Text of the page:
- "Aircraft". Fantasy of Flight Museum, 2014. Retrieved: October 6, 2014.
- "Pilot killed in air show crash." BBC News, June 1, 2003.
- "Accident Report, Spirit of St Louis Replica (Ryan M1/M2 NYP), ES-XCL." Civil Aviation Authority, February 12, 2004.
- "Last flight image of 'Spirit of St. Louis' replica ES-XCL at Coventry, England, May 31, 2003." airliners.net. Retrieved: September 27, 2010.
- "Ryan NYP – Spirit of St. Louis." Old Rhinebeck Aerodrome, May 28, 2013. Retrieved: October 6, 2014.
- Cassagneres 2002, pp. 143–145.
- Cassagneres 2002, p. 146.
- Anderson, Rolf T. "Charles A. Lindbergh State Park." National Register of Historic Places (National Park Service), August 9, 1988. Retrieved: October 6, 2014.
- Hall 1927
- Schiff, Barry. "The Spirit Flies On: Remembering the Flight that Changed the Course of History." AOPA Pilot, May 2002. Retrieved: May 18, 2007.
- Bak, Richard. The Big Jump: Lindbergh and the Great Atlantic Air Race. Hoboken, New York: John Wiley & Sons, 2011. ISBN 978-0-471-47752-5.
- Belfiore, Michael. Rocketeers: How a Visionary Band of Business Leaders, Engineers, and Pilots is Boldly Privatizing Space. Washington, D.C.: Smithsonian, 2007. ISBN 978-0-06-114903-0.
- Bowers, Peter M. "The Many Splendid Spirits of St. Louis." Air Progress, Volume 20, No. 6, June 1967.
- Cassagneres, Ev. The Untold Story of the Spirit of St. Louis: From the Drawing Board to the Smithsonian. New Brighton, Minnesota: Flying Book International, 2002. ISBN 0-911139-32-X.
- Forden, Lesley. The Ford Air Tours: 1925-1931. Alameda, California: Nottingham Press, 1973. ISBN 978-0-9725249-1-9.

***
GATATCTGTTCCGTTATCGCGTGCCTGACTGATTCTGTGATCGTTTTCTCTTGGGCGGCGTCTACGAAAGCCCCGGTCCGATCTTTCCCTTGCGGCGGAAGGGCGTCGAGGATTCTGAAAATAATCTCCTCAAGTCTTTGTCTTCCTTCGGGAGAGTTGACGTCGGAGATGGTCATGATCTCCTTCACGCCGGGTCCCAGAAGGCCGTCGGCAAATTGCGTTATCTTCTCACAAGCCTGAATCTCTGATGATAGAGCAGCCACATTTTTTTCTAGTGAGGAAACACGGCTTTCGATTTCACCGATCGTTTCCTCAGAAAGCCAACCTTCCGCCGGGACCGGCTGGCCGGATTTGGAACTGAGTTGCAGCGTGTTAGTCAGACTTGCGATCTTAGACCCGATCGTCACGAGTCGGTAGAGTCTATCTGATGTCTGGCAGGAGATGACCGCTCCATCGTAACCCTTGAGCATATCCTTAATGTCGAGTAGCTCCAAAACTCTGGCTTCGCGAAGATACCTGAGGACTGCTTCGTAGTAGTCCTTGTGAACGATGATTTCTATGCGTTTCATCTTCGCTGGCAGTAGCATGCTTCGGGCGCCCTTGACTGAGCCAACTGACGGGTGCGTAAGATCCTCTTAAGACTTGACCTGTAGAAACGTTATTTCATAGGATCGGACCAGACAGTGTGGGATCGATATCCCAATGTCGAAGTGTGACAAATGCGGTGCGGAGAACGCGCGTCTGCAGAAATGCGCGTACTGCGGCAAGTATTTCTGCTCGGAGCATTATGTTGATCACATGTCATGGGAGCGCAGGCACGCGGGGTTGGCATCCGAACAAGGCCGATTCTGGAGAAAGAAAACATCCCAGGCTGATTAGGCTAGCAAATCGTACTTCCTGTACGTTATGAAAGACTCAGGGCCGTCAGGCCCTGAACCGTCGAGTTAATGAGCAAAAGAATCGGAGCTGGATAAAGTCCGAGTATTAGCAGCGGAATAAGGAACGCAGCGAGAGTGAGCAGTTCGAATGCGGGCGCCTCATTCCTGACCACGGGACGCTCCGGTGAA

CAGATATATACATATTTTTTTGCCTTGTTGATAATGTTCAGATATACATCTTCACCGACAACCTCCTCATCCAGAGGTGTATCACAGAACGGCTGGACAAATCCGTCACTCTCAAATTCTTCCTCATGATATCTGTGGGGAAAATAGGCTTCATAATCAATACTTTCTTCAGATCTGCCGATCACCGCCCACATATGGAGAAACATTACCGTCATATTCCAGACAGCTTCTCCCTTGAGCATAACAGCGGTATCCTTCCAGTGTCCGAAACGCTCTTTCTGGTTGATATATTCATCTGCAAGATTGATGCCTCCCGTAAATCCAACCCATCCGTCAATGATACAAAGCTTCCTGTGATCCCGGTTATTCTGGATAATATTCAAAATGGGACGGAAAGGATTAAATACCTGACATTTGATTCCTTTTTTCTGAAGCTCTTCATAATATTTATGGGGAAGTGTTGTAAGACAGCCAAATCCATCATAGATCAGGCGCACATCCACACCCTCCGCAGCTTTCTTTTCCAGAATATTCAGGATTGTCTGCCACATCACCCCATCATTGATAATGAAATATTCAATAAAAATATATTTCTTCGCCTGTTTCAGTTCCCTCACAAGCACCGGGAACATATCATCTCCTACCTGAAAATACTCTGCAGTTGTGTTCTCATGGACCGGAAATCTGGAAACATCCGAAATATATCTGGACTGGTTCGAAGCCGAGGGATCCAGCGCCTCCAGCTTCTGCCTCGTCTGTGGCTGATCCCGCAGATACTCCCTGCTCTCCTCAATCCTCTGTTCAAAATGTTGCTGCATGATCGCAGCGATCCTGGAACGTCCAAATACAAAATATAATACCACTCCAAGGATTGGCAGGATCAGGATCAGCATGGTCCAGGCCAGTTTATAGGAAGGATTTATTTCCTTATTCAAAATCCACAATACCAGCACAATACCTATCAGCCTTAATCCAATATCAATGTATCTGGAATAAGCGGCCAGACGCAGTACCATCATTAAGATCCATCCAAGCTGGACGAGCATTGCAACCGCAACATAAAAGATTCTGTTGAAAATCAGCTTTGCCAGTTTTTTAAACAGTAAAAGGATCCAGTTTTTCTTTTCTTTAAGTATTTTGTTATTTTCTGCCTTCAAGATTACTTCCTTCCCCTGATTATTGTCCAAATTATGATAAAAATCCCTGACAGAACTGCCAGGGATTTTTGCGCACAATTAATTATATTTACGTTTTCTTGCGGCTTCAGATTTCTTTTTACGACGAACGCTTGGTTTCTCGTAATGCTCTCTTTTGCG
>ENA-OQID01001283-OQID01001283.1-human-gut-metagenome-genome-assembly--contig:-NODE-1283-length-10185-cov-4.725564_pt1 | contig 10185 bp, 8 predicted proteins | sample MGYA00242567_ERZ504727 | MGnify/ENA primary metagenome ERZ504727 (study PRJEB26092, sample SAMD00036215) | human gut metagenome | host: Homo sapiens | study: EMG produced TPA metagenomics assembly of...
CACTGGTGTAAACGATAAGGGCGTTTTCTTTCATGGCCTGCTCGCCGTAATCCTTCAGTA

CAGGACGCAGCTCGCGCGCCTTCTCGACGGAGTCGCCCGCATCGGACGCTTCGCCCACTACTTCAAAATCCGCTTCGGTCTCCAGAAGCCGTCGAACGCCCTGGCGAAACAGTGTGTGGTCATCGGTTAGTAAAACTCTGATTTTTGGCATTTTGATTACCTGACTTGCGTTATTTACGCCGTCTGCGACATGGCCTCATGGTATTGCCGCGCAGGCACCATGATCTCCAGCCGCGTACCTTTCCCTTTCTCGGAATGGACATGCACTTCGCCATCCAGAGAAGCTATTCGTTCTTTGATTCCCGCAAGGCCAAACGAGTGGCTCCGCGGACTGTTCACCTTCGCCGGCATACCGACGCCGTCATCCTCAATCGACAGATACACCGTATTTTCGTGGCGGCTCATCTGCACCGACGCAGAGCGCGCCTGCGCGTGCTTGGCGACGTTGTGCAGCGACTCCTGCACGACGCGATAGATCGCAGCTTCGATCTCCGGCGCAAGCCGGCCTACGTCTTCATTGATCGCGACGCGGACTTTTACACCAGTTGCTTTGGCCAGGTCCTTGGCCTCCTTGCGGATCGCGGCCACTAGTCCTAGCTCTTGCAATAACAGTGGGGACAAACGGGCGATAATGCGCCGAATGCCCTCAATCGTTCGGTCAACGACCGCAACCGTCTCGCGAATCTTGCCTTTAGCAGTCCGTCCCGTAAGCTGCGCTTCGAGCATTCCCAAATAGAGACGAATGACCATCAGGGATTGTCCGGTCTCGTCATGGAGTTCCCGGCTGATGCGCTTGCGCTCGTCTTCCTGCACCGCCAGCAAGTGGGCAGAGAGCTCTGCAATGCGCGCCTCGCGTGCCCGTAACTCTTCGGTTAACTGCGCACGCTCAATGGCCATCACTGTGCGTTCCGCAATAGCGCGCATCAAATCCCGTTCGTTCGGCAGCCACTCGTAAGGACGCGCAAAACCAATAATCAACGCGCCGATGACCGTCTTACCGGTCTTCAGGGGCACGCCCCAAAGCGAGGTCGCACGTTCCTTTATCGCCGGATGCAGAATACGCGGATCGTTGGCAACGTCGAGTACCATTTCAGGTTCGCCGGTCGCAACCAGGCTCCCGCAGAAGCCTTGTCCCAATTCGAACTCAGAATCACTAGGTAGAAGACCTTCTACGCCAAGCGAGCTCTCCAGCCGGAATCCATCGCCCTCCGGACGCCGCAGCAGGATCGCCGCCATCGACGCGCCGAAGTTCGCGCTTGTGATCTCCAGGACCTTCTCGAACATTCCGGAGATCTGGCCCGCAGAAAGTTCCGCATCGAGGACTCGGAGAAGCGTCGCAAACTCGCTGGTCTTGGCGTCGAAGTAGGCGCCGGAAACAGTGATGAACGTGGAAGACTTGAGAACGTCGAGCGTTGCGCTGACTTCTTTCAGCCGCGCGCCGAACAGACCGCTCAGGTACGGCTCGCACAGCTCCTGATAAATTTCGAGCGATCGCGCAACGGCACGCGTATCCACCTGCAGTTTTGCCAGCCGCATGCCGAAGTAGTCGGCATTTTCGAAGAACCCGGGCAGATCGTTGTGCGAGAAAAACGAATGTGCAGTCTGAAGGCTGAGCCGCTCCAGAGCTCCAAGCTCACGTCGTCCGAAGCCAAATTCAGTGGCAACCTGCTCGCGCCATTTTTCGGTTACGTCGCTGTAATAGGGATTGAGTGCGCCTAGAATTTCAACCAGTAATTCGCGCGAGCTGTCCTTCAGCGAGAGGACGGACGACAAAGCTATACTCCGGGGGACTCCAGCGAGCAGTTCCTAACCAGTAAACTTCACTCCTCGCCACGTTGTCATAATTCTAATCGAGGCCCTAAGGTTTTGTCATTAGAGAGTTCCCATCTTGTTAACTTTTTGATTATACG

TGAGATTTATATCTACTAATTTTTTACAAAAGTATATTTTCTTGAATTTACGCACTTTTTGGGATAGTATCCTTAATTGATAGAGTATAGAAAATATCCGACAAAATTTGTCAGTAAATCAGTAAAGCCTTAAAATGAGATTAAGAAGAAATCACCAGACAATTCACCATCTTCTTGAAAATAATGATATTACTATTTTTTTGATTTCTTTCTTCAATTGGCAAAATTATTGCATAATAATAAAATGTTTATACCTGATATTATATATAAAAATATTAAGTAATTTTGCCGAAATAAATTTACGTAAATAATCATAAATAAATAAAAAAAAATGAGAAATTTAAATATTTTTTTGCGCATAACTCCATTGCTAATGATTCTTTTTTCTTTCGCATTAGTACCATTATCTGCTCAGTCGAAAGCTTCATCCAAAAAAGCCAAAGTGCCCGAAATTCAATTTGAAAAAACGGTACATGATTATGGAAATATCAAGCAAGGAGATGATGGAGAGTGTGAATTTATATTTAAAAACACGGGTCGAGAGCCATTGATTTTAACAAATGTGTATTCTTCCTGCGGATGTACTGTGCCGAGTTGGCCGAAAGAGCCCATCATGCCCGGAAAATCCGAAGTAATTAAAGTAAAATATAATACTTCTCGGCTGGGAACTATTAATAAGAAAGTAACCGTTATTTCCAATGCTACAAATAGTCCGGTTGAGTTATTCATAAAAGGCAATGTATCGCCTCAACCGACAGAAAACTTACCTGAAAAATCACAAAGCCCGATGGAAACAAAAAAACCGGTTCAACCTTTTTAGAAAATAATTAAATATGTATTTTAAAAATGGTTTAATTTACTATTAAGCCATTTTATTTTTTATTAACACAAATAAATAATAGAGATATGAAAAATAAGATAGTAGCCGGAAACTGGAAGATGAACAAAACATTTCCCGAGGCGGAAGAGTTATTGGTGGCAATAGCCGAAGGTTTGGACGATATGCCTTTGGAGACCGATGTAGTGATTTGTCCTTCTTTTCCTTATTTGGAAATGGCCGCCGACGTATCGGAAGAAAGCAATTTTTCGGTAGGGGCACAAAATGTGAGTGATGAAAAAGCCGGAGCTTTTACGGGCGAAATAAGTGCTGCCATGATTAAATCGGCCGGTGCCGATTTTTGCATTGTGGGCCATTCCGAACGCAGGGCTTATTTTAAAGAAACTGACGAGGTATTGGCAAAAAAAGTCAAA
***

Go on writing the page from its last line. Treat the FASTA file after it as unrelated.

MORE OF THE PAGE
- Hall, Donald A. Technical Preparation of the Airplane "Spirit of St. Louis" N.A.C.A. Technical Note #257 Washington, DC: National Advisory Committee for Aeronautics, July 1927. Retrieved: May 18, 2007.
- Hall, Nova S. Spirit and Creator: The Mysterious Man Behind Lindbergh's Flight to Paris. Sheffield, Maryland: ATN Publishing, 2002. ISBN 0-9702964-4-4.
- Hardwick, Jack and Ed Schnepf. "A Viewer's Guide to Aviation Movies." The Making of the Great Aviation Films. General Aviation Series, Volume 2, 1989.
- Jackson, Joe. Atlantic Fever: Lindbergh, His Competitors, and the Race to Cross the Atlantic. New York: Farrar, Straus and Giroux, 2012. ISBN 978-0-37410-675-1.
- Lindbergh, Charles A. Spirit of St. Louis. New York: Scribners, 1953.
- Nevin, David, ed. The Pathfinders (The Epic of Flight, v. 2). Alexandria, Virginia: Time-Life Books, 1980. ISBN 0-8094-3256-0.
- Simpson, Rod. "Preserving the Spirit". Air-Britain Aviation World, Volume 55, no. 4, 2003. ISSN 0950-7434.
- Wohl, Robert. The Spectacle of Flight: Aviation and the Western Imagination, 1920–1950. New Haven, Connecticut: Yale University Press, 2005. ISBN 0-300-10692-0.
|Wikimedia Commons has media related to Spirit of St. Louis.|
- NYP Spirit of St. Louis, Charles A. Lindbergh - Smithsonian National Air and Space Museum
- The Spirit of St. Louis, charleslindbergh.com
- Lindbergh's Transatlantic Flight: New York to Paris Timeline, May 20-21, 1927, charleslindbergh.com
- Photo Archive by Donald A. Hall: Designer of the Spirit of St. Louis, charleslindbergh.com
- Raymond Orteig-$25,000 prize, charleslindbergh.com
- "Lindbergh's Great Partner", Popular Science, August 1927 pp. 12–13/123-125, one of earliest articles on Spirit of St. Louis.
- B.F. Mahoney was the "mystery man" behind the Ryan company that built Lindbergh's Spirit of St. Louis
- The Spirit of St. Louis airborne over Paris as Lindbergh leaves for Belgium, the next stop after a few days in France(flickr)(large detailed picture, if it won't reduce just hit 'refresh' button)